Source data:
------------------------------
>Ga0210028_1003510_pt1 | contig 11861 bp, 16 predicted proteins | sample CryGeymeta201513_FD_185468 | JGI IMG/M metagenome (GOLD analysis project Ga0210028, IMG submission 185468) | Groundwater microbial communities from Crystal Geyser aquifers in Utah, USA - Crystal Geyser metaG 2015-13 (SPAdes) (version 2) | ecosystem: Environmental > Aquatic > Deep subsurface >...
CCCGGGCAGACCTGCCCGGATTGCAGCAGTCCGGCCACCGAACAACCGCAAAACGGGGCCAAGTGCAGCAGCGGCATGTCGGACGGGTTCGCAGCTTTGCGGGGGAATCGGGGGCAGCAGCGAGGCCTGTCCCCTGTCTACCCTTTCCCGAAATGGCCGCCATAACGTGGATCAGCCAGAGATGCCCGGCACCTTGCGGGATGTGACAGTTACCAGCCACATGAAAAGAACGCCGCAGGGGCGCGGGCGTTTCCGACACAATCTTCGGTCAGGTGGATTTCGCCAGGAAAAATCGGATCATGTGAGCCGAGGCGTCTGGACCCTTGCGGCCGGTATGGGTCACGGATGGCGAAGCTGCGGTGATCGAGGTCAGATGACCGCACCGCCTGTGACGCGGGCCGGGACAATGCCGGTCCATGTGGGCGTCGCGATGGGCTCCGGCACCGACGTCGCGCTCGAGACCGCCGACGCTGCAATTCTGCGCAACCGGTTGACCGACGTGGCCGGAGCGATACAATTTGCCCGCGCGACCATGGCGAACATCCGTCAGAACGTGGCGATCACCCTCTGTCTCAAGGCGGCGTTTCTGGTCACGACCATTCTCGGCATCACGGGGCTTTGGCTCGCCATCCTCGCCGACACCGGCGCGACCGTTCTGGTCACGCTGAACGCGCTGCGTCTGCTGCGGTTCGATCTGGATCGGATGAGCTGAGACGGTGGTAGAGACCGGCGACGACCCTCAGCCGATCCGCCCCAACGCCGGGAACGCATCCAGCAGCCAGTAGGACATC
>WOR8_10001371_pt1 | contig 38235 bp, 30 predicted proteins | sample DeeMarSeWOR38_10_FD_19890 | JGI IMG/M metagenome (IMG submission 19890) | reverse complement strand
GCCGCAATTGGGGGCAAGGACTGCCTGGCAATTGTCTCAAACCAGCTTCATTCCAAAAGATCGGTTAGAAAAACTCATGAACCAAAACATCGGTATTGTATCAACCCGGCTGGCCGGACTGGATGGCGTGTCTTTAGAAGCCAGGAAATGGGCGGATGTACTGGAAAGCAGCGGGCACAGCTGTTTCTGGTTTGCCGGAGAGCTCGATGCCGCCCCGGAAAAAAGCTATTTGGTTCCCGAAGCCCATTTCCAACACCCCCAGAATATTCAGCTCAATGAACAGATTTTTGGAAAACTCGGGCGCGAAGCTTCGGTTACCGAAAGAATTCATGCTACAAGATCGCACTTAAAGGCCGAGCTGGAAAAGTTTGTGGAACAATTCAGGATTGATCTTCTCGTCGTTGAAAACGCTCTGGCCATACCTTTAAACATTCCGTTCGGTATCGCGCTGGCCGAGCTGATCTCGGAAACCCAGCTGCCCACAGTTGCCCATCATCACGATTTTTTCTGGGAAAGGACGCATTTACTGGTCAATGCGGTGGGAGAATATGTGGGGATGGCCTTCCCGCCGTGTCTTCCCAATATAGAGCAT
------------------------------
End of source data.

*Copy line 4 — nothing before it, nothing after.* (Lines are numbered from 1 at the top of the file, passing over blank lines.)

GCCGCAATTGGGGGCAAGGACTGCCTGGCAATTGTCTCAAACCAGCTTCATTCCAAAAGATCGGTTAGAAAAACTCATGAACCAAAACATCGGTATTGTATCAACCCGGCTGGCCGGACTGGATGGCGTGTCTTTAGAAGCCAGGAAATGGGCGGATGTACTGGAAAGCAGCGGGCACAGCTGTTTCTGGTTTGCCGGAGAGCTCGATGCCGCCCCGGAAAAAAGCTATTTGGTTCCCGAAGCCCATTTCCAACACCCCCAGAATATTCAGCTCAATGAACAGATTTTTGGAAAACTCGGGCGCGAAGCTTCGGTTACCGAAAGAATTCATGCTACAAGATCGCACTTAAAGGCCGAGCTGGAAAAGTTTGTGGAACAATTCAGGATTGATCTTCTCGTCGTTGAAAACGCTCTGGCCATACCTTTAAACATTCCGTTCGGTATCGCGCTGGCCGAGCTGATCTCGGAAACCCAGCTGCCCACAGTTGCCCATCATCACGATTTTTTCTGGGAAAGGACGCATTTACTGGTCAATGCGGTGGGAGAATATGTGGGGATGGCCTTCCCGCCGTGTCTTCCCAATATAGAGCAT